One of the main things to remember is that the harder the matter becomes to settle between the parties as a couple, the more costly the legal fees will become, which reduces further the money the couple is trying to divide.

What you need to consider

The best place to start at this time is to arm yourself with as much information as possible about your financial situation, including what you own as a couple, and what you will need to survive as a single. You might need to undertake a thorough budget of what it costs to live as you do currently.

Like many people in this situation, you also need to consider whether you have a capacity to borrow against the house to pay out your spouse or former partner, and who is entitled to any inheritances you may have received.

Another major challenge facing this generation is superannuation. Generally, you need to consider whether superannuation has been converted into a pension, if it is a lump sum, or whether the fund may be split between both partners.

It’s important to know where documents relating to home loans, bank accounts, superannuation, and insurance are located, as they are relevant when assessing your family law property division. If these documents can’t be found or you can’t reach amicable terms, it may be appropriate to seek help from a financial or legal professional.

Consulting with a financial planner at this time is a very good idea. You might consider downsizing to a smaller home or buying out your former partner to keep the family home, but both decisions come with financial risks. Going into any debt at this time is very risky.

It may be more sensible to sell the family home, put the money into your super and live off this income – but these are all decisions that you need to consider and seek advice on regarding your specific circumstances.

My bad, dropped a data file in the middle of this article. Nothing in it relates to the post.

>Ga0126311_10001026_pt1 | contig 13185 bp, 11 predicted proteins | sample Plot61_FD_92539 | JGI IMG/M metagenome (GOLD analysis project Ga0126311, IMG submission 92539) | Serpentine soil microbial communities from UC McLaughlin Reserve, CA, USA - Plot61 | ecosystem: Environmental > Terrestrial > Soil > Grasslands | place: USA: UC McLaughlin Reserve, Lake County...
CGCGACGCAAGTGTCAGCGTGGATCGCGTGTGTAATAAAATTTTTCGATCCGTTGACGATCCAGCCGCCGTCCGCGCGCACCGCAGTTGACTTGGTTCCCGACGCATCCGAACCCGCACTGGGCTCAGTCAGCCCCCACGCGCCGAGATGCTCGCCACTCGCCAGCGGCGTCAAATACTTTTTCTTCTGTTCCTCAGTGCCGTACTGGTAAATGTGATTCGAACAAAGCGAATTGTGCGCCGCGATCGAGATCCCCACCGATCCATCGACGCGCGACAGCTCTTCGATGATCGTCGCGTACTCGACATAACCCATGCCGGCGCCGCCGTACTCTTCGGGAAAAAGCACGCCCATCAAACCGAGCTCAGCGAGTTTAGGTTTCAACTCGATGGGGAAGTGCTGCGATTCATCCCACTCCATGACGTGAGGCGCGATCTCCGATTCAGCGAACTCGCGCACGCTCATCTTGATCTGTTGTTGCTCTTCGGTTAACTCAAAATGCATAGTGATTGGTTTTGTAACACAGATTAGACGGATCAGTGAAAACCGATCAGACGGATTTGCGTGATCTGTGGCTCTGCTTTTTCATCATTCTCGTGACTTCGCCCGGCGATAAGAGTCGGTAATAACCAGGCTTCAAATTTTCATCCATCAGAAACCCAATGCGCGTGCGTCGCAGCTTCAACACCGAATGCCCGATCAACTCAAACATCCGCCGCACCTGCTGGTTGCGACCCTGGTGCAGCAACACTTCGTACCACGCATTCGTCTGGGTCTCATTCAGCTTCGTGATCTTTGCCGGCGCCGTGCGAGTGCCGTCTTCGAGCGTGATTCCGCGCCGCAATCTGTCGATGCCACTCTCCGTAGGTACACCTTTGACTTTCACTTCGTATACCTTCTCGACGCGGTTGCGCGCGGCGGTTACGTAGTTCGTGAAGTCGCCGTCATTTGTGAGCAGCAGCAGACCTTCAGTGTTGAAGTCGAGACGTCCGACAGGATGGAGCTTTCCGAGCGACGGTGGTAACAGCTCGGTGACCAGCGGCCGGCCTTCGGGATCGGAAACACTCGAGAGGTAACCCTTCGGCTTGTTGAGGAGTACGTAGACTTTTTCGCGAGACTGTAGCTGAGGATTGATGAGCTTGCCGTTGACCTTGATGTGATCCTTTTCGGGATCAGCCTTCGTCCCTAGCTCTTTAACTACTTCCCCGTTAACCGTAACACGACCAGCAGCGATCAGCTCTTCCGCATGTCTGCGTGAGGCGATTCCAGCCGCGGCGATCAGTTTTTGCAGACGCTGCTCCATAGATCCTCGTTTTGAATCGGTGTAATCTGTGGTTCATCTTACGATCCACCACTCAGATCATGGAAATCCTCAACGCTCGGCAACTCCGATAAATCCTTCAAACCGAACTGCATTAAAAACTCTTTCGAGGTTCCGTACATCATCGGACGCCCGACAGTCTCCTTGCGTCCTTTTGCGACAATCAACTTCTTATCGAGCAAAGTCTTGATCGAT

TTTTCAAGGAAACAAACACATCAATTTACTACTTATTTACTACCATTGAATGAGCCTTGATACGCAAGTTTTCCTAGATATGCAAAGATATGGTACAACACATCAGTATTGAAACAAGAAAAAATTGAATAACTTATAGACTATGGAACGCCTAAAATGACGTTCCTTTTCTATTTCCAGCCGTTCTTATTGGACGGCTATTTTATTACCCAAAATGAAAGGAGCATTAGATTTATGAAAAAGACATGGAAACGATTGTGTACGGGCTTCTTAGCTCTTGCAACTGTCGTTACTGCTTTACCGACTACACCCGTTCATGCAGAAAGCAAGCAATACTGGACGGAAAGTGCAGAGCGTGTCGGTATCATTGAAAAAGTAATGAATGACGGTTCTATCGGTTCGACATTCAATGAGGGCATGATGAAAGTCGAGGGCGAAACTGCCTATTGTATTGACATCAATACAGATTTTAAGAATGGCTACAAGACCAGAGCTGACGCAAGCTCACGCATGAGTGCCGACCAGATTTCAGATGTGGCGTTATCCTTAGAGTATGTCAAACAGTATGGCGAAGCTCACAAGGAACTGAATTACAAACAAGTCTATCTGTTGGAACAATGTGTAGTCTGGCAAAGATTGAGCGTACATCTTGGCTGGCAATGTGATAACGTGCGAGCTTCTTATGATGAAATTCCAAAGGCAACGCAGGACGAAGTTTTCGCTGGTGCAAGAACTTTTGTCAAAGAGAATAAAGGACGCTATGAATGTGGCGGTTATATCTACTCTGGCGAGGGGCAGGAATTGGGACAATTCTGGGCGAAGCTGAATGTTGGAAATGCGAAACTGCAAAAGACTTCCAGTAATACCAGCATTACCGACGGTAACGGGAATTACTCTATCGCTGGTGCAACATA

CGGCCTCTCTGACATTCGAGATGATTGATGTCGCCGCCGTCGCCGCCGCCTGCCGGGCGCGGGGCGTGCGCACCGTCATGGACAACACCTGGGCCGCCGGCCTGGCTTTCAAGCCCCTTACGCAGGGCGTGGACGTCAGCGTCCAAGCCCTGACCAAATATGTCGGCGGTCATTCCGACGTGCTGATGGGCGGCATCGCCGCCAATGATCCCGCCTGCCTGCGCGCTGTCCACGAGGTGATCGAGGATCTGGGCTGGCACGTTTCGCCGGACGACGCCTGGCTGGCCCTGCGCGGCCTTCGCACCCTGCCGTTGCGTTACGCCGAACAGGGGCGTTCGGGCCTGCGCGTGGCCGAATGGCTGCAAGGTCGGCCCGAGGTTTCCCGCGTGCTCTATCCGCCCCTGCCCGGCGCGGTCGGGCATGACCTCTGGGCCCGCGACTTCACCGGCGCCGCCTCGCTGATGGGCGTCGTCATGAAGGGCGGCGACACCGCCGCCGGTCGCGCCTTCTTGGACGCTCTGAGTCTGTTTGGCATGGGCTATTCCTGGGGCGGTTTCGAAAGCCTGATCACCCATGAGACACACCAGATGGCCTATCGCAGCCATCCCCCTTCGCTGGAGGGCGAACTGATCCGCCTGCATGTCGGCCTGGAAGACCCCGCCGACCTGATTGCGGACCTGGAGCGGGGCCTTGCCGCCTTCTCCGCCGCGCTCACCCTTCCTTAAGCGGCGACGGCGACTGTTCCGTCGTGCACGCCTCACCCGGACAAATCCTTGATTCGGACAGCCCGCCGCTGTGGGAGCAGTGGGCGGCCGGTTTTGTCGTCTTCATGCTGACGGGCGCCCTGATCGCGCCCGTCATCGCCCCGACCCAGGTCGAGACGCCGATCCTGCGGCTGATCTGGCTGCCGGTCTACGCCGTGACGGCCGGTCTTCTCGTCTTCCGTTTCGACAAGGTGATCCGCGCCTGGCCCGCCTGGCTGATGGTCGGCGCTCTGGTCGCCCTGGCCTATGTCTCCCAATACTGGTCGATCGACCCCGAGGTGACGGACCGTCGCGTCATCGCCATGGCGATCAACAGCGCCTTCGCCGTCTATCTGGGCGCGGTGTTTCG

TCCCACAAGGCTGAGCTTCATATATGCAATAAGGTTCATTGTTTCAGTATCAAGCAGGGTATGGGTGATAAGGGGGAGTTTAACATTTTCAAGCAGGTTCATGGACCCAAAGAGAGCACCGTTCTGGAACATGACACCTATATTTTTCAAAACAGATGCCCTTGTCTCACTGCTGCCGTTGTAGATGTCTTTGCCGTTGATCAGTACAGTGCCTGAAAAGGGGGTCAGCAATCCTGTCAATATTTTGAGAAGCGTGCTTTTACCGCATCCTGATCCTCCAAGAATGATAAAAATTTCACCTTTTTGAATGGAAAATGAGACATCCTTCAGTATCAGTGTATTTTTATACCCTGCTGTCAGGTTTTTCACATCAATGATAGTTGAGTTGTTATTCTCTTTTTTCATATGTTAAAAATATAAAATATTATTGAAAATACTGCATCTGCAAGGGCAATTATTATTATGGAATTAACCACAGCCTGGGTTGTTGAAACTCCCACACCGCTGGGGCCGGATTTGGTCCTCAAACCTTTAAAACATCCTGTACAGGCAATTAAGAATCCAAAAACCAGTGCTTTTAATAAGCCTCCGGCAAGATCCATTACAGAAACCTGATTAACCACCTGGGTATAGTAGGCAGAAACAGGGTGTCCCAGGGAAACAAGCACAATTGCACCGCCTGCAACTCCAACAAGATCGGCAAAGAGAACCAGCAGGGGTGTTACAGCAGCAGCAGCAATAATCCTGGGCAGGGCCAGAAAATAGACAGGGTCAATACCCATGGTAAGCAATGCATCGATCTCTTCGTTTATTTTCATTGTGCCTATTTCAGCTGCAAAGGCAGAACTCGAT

What can you do?

If you’re heading for divorce, it’s important to take stock of your financial position as soon as possible. 

StatePlus advises that there are five things you can do now to get your finances in the best shape for your future:

  1. Do a financial audit – if you don’t already have a good overview of your own savings and income, assets, and liabilities, do a thorough audit. Bring all the information together so it’s easy to access and have a back up for account details, statements, and other financial paperwork stored online. If your spouse was the one who usually took responsibility for managing the finances, now’s the time to get up to speed.
  2. Monitor cash flow – having enough money to cover day-to-day expenses is important for your immediate peace of mind. It might be a good idea to set up a “rainy day” savings account to ensure your cash flow is covered, should any unexpected expenses surface.
  3. Steer clear of debt – make sure you’re being disciplined with your spending and avoid building up a significant amount of personal debt through loans or credit card balances. Debt can soon add up if you’re not carefully monitoring your spending, so try to avoid it.
  4. Check your will – review and update your insurance and super beneficiaries and your estate plan to make sure your assets will pass to the right people now that your circumstances have changed.
  5. Keep a healthy credit rating – outstanding bills or loan repayments can affect your credit score. Make sure you only have your name on bills and loans that you’re responsible for paying.

Final Thoughts

Living independently after divorce requires knowledge, planning, and also communication. 

It will always be helpful to get independent advice before making any significant decisions about dividing up assets. The more knowledge and support you allow yourself, the more confidence and security you will feel moving into the future.

If you are over 50 and considering separating, timely legal advice will help you clarify your rights and responsibilities, and assist you in clarifying your financial options. In a real sense, it can help prevent you from feeling overwhelmed.

If you are facing separation and are confused about your situation, I may be able to help. Get in contact to find out more about your specific matter and what you may be entitled to.